Many saw the 2008 election of Barack Obama as a sign that America had moved past the issue of race, that a colorblind society was finally within reach. But as Marianne Modica reveals in Race Among Friends, attempts to be colorblind do not end racism—in fact, ignoring race increases the likelihood that racism will occur in our schools and in society.
This intriguing volume focuses on a “racially friendly” suburban charter school called Excellence Academy, highlighting the ways that students and teachers think about race and act out racial identity. Modica finds that even in an environment where students of all racial backgrounds work and play together harmoniously, race affects the daily experiences of students and teachers in profound but unexamined ways. Some teachers, she notes, feared that talking about race in the classroom would open them to charges of racism, so they avoided the topic. And rather than generate honest and constructive conversations about race, student friendships opened the door for insensitive racial comments by whites, resentment and silence by blacks, and racially biased administrative practices. In the end, the school’s friendly environment did not promote—and may have hindered—serious discussion of race and racial inequity.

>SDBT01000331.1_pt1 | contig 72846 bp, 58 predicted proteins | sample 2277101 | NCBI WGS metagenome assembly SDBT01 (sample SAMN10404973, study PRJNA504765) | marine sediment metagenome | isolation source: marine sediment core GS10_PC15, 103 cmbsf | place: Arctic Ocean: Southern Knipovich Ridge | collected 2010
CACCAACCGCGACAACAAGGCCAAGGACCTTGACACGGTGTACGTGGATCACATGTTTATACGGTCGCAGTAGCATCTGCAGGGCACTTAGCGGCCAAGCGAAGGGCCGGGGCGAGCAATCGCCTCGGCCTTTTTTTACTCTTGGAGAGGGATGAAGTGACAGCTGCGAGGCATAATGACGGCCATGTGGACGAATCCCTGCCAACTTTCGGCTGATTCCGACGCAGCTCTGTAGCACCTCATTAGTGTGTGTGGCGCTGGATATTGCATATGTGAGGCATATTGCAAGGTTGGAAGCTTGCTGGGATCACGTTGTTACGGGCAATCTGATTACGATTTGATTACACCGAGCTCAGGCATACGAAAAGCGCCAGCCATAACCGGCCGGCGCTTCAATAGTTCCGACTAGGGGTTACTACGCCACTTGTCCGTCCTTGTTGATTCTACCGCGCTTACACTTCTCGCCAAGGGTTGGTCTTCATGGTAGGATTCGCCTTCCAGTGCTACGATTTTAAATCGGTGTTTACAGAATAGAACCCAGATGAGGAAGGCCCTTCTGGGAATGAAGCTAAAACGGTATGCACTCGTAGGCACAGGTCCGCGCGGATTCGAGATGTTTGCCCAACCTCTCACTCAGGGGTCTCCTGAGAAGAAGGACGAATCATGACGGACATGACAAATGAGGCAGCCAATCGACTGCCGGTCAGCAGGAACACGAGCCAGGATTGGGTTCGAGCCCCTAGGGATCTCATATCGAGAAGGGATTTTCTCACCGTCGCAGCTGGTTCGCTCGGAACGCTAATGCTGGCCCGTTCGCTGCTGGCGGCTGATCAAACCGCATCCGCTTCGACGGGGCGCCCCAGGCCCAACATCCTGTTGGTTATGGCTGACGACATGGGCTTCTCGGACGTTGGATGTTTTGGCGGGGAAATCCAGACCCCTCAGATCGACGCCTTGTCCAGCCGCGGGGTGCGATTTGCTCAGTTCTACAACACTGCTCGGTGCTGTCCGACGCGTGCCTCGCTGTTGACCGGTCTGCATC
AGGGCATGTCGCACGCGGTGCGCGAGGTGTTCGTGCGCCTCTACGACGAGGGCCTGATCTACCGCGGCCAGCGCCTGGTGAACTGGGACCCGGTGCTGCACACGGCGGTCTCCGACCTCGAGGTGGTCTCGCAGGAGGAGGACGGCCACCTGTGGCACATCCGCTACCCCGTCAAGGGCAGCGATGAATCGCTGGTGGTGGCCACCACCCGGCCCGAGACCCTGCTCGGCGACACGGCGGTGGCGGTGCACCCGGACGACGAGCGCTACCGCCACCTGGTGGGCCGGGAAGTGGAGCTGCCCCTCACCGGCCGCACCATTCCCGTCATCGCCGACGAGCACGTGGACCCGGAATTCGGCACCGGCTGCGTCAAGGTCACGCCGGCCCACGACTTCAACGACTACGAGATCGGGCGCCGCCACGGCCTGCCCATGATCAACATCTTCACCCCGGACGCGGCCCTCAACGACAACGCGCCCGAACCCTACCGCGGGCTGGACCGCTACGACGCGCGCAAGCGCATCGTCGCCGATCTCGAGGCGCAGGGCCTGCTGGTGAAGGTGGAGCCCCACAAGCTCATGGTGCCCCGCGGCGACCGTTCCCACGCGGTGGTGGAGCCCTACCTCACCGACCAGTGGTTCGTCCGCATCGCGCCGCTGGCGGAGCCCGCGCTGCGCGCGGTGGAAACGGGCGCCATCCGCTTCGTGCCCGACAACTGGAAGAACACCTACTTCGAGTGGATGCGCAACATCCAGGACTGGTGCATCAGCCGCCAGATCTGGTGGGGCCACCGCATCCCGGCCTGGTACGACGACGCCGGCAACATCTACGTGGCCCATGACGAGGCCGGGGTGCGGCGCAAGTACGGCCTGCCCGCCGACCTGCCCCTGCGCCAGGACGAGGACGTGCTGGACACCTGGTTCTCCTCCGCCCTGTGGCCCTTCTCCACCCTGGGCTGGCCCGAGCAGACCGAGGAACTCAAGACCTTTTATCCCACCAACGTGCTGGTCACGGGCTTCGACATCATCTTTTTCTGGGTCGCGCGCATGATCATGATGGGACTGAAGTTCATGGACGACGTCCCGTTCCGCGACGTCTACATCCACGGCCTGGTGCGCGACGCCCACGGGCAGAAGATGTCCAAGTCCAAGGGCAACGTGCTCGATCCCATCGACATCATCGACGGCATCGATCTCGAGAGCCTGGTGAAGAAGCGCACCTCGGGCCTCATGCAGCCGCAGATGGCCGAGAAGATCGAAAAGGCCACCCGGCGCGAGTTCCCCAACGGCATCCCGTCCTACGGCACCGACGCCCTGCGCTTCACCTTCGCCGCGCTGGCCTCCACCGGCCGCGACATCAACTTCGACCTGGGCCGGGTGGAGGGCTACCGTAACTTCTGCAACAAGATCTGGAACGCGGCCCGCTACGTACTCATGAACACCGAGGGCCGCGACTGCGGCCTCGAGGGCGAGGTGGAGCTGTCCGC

The desire to ignore race in favor of a “colorblind society,” Modica writes, has become an entrenched part of American culture. But as Race Among Friends shows, when race becomes a taboo subject, it has serious ramifications for students and teachers of all ethnic origins.
About the Author
MARIANNE MODICA is an associate professor of education at the University of Valley Forge in Phoenixville, PA.
"A timely contribution to the array of literature that examines how race plays out in school settings."
— Anthropology & Education Quarterly
"The process of refining and deepening our understandings of race is an ongoing challenge in the United States. Race Among Friends does what just plain good science should do. It focuses on a narrow aspect of reality, which needs further understanding and works to understand it. On the way to those understandings the work goes through the much needed process of examining and clarifying existing theory. We now know more about cross-racial friendship as a result of Modica's work. However, we also have a refined understanding of issues ranging from colorblindness to marginalization."
— Education Review
"With rich narratives, solid data, and a refusal to smooth over problematic areas that exist when discussing whiteness and racism, Race among Friends addresses important issues with insight, clarity, and a call to (re)commit ourselves to pursing strategies for undoing whiteness and racism in ourselves and in the teaching environment."
— Alice McIntyre
"Race matters in suburbs as much as in cities. In her ethnographic study of high school students in a suburban charter school, Modica pays astute attention to the juxtaposition of cross-racial friendships and racial tension. It’s a must-read for all."
— Heewon Chang